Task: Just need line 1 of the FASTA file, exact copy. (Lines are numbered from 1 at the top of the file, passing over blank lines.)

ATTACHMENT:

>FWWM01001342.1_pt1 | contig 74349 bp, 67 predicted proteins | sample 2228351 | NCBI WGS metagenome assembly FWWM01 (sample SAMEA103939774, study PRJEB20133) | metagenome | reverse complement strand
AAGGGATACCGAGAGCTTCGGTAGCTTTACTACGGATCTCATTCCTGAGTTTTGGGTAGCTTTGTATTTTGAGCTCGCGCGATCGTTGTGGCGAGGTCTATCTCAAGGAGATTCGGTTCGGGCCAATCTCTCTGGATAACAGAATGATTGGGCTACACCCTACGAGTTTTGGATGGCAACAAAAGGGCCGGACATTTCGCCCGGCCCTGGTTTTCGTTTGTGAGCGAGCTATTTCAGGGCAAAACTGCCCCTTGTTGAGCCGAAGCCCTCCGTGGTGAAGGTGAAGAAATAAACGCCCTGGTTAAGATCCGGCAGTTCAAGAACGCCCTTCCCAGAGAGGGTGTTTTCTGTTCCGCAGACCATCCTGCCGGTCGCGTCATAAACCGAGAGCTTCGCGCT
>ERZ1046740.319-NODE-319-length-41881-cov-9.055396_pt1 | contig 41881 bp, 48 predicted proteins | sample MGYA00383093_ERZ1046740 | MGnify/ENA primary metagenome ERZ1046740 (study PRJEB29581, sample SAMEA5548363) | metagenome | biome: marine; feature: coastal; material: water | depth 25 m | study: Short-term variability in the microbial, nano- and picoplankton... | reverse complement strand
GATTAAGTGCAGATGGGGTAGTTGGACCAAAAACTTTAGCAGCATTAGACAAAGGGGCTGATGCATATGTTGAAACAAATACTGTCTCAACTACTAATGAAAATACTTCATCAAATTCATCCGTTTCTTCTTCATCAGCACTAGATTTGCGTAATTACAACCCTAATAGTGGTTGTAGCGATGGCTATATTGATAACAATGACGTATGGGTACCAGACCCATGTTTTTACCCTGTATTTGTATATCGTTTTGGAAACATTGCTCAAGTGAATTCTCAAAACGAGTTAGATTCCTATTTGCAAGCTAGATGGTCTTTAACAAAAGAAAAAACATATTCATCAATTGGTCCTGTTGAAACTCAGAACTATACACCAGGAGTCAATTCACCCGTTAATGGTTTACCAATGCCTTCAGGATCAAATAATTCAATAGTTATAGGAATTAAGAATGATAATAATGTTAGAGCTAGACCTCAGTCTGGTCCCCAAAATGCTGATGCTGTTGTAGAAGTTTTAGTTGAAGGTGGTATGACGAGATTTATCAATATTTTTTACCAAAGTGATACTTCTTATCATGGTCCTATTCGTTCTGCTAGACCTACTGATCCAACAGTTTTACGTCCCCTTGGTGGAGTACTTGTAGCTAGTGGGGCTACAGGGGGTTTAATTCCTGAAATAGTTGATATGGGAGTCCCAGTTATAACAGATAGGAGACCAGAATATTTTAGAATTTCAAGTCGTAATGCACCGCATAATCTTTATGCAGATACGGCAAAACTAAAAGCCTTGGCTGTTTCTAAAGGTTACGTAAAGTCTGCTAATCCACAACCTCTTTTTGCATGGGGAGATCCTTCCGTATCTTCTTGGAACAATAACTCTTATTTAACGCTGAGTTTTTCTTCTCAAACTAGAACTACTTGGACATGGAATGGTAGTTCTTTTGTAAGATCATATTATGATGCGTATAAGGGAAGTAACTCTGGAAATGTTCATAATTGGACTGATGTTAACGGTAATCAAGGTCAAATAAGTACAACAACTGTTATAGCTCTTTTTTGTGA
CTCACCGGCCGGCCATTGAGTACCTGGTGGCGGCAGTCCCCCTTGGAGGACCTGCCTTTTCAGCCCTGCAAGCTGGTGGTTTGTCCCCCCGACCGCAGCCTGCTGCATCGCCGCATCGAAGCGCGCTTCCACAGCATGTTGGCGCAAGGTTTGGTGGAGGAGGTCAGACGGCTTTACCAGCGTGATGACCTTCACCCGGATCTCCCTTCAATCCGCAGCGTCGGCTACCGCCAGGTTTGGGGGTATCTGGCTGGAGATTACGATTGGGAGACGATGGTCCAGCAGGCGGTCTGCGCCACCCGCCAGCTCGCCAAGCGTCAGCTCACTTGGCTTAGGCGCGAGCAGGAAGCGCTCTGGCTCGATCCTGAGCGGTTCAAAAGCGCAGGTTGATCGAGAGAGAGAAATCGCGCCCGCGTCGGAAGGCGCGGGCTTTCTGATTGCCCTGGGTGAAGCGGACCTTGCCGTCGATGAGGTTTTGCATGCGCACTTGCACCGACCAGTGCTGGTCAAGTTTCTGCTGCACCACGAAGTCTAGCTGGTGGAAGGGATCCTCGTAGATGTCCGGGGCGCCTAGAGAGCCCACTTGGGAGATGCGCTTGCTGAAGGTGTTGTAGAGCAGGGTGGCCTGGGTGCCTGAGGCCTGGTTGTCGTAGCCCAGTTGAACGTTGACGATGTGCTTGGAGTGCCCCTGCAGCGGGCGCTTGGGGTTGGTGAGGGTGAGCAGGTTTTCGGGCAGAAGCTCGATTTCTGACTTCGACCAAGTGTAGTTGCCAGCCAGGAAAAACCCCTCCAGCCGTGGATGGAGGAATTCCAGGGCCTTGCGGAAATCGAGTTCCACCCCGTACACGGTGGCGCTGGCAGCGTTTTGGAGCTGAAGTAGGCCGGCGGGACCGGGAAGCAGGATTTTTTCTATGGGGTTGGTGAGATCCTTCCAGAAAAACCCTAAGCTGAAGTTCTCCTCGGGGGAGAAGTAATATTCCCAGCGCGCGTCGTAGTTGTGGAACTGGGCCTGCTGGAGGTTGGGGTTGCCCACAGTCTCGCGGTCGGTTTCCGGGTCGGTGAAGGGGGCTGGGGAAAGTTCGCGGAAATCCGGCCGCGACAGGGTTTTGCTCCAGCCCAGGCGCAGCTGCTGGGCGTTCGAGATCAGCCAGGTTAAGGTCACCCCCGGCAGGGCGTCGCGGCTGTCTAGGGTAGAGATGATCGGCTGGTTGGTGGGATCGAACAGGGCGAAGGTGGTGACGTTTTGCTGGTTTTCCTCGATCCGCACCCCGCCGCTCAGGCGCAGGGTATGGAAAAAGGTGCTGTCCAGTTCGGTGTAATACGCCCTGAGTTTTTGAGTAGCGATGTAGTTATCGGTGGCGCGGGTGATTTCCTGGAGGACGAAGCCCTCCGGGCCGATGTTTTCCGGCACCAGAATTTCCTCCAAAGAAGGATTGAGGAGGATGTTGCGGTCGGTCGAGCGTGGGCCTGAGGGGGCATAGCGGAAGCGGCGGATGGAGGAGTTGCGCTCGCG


>FWWM01001342.1_pt1 | contig 74349 bp, 67 predicted proteins | sample 2228351 | NCBI WGS metagenome assembly FWWM01 (sample SAMEA103939774, study PRJEB20133) | metagenome | reverse complement strand